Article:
- organizing banquet operations.
So what kind of opportunities have you had since you graduated?
After I graduated in May, 2012, I recontacted the Sofitel Jumeirah Beach Operations Manager in Dubai, to see if there were any vacant jobs. Unfortunately, he didn’t have any, but he told me that one of his colleagues from the Montreal Sofitel was looking for a Head Waiter to supervise their banquet rooms. I applied for this job and was hired, but seeing as how my visa took a while, I did a two-month replacement job in the St-Regis Mexico City Hotel as the Banquet Supervisor. Then I started in Sofitel Montreal on October 4th, 2012.
What differences have you seen in Hotel Management in the different countries you’ve worked in?
All in all, I’ve worked in six different countries: France, India, Malaysia, the United Arab Emirates, Mexico and Canada. It’s hard to write about generalities but I’d like to share what I personally felt:
In France, our management system is a very formal one. You speak to your managers in a formal manner, and you have to be very careful if you want to initiate any changes.
The cast system is unfortunately still omnipresent in India. It’s not easy to manage a team. Moreover, job titles on business cards are very important for Indians.
In Malaysia, I think that you have to be very open-minded if you want a team to trust you. You have to pay special attention to each community that makes up this country: Indians, Chinese, and Bumiputras, who are Malaysian Muslims.
In the United Arabian Emirates, you have to manage teams who are totally multicultural. In this country, everyone is an expat. At the Sofitel, we’ve got over 45 nationalities under the same roof! We’ve got a lot of “front-line employees” who never had any hotel or restaurant training before working at the Dubai Sofitel. Managers have to spend a lot of time training them: service protocol, hospitality arts, manners, how to serve wine, etc.
For North American, things go really quickly there. In Canada, there is a “flat” management style. People speak informally to managers and go straight to the point. All “front-line employees” are unionized. As a manager you have to know what’s in your collective bargaining agreements. You have to be firm, clear, but also “fair” when giving orders. You’re judged on results, not on what you say.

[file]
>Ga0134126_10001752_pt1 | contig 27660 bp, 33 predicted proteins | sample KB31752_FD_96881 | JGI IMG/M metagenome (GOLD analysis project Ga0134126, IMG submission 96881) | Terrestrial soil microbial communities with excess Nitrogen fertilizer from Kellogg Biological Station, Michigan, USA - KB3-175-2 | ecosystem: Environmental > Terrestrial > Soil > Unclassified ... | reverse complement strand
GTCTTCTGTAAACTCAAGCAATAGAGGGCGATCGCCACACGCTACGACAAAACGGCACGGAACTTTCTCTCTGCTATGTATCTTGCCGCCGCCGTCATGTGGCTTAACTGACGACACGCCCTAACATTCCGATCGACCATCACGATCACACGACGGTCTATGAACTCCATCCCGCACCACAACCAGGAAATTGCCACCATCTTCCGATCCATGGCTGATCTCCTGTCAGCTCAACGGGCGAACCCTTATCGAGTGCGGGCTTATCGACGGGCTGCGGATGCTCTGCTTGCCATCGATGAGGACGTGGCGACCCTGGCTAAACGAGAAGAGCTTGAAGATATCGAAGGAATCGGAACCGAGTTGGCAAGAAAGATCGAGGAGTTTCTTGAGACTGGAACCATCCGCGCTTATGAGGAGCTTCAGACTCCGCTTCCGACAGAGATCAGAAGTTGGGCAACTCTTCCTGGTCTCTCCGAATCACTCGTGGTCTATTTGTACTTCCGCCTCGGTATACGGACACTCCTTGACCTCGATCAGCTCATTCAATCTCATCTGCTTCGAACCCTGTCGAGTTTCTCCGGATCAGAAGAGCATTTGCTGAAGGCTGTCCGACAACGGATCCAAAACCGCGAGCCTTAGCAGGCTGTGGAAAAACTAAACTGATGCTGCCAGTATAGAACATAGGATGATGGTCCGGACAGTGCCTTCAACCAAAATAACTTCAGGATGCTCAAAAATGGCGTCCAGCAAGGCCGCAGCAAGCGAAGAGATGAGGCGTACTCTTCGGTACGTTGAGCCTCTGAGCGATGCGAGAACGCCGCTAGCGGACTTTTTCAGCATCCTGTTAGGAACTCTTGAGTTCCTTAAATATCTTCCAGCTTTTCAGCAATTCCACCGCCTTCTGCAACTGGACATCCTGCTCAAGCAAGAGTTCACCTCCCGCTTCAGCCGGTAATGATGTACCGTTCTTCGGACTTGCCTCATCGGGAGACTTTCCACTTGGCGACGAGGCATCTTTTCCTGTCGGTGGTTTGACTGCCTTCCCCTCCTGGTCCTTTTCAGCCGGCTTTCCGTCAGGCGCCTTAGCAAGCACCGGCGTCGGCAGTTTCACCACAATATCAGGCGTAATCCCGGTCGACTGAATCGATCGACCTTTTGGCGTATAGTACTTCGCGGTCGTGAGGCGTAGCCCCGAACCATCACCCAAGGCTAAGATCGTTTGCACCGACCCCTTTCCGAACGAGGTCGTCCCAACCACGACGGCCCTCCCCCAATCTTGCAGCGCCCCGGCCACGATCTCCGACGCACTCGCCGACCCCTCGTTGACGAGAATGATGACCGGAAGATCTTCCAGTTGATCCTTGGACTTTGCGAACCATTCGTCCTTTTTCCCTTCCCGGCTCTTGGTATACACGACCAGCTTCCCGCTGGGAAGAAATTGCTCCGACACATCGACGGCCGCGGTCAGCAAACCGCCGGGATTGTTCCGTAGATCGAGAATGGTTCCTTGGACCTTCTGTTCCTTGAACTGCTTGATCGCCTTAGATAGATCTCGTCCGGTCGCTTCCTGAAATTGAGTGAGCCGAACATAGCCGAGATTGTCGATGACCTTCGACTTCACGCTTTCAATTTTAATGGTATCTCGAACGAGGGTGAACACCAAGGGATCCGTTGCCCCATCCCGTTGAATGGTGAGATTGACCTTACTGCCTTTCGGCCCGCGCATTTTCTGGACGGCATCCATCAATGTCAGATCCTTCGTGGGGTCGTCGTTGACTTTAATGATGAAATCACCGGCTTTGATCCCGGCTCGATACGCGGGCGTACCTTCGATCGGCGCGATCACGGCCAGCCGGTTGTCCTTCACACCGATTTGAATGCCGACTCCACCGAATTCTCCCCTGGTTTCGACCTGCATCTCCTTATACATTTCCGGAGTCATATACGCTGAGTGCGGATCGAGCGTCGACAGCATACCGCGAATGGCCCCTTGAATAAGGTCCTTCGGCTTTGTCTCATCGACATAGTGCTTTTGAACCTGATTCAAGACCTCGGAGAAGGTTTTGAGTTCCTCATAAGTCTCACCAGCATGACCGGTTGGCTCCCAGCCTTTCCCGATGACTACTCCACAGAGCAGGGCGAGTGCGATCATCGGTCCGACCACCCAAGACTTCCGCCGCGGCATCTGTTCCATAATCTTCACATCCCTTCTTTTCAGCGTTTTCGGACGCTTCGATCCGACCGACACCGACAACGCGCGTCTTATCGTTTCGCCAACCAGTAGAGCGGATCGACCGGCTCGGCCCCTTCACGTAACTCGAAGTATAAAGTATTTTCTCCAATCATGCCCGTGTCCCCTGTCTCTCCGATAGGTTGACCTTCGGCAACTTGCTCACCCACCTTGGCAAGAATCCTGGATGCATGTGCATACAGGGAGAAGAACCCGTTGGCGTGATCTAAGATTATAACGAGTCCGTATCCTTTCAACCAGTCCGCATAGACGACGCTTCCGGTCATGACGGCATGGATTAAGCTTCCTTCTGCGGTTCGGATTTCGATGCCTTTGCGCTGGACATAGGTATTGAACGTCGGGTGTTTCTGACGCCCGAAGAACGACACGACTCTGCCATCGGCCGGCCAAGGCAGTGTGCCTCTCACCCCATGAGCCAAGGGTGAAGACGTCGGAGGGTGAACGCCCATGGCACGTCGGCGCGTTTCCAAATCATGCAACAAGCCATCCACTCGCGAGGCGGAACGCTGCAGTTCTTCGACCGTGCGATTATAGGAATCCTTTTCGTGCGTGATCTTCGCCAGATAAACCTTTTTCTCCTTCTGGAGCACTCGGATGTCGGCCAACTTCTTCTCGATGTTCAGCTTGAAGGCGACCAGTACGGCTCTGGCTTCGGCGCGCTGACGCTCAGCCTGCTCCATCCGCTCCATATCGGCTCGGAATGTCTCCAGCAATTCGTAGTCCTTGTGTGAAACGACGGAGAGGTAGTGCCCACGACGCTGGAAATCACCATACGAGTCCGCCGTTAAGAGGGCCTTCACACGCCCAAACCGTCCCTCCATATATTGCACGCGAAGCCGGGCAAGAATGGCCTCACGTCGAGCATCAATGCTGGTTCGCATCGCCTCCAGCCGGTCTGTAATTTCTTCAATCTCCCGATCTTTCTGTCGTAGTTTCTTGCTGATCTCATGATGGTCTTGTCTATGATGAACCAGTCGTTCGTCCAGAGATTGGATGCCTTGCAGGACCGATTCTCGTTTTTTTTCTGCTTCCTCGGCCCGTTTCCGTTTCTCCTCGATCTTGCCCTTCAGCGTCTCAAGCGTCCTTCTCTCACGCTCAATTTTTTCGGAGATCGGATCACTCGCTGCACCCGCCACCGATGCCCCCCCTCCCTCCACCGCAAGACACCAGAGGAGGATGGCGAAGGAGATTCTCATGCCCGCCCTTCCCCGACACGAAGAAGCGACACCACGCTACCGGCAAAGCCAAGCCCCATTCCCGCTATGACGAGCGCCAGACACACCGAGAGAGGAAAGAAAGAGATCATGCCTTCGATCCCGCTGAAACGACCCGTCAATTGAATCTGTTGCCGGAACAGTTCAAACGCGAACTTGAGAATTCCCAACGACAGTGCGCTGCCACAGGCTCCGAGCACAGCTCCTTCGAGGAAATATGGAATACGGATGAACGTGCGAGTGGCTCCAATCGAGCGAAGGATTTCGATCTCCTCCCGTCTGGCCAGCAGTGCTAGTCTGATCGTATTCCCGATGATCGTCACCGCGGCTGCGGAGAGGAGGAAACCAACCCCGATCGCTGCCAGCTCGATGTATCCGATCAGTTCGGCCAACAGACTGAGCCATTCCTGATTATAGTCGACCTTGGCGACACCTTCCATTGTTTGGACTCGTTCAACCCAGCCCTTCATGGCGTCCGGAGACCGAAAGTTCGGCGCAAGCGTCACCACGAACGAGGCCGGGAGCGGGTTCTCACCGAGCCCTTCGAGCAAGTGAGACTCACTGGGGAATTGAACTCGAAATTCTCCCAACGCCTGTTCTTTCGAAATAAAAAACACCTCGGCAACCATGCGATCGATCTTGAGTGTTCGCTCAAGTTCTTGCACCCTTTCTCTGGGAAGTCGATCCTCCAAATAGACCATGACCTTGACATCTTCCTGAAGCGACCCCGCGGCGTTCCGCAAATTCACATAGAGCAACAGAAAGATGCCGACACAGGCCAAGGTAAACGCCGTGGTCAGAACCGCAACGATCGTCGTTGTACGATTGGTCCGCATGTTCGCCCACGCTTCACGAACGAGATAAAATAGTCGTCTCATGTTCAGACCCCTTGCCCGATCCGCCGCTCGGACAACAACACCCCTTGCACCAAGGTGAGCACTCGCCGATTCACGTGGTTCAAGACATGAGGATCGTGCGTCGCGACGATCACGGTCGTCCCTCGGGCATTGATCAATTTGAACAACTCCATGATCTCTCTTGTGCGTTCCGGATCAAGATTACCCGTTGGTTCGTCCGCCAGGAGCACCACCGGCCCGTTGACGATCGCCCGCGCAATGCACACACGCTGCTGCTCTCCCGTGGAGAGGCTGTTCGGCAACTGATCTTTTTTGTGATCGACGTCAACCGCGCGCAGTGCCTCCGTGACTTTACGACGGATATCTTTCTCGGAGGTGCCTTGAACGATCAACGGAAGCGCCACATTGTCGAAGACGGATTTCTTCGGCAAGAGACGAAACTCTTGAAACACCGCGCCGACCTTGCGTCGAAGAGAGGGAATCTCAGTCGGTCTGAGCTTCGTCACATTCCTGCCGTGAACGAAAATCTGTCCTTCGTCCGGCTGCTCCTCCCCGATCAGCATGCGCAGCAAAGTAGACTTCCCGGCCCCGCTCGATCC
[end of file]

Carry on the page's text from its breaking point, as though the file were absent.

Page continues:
Can you tell us about more about the hotel you are working in and your job?
I’m the Operations Manager for the Banquet Department; my job title is “Head Banquet Waiter.” I manage of team of about twenty (waiters and restaurant employees) and I’ve got an assistant who helps me out with my administrative and operational tasks.
My missions consist in:
- Supervising and coordinating operational activities when we have banquets, drawing up the order in which tasks must be done, assigning jobs to support personnel and making sure that deadlines and standards are respected.
- Collecting all data required to create and analyze budgets, contracts and operations, in compliance with our hotel’s sales strategy.
- Being in charge of validating stocks of food and beverages and their budget.
- Ensuring the coordination and scheduling of banquet room rentals, setting up equipment and material required for the events as set forth in the contracts.
- Supervision the personnel in this department, their payroll, making sure laws, standards and the collective bargaining agreements are respected.
- Communicating efficiently with other team members.
- Chairing a daily meeting with the team to discuss ongoing activities.
- Being an example for them by carefully respecting all Accor Group values, brand name codes, and instructions concerning the dress code and presentation.
What are you short, mid and long-term projects?
I’ve only been in Quebec for 14 months. Everything went so fast and this first year flew by! For the next two years, I’d like to continue learning in this job. I still have a lot left to learn.
Then I’d like to be promoted as a Restaurant & Catering Manager. And in the long-term, my goal is to be the Operations Manager.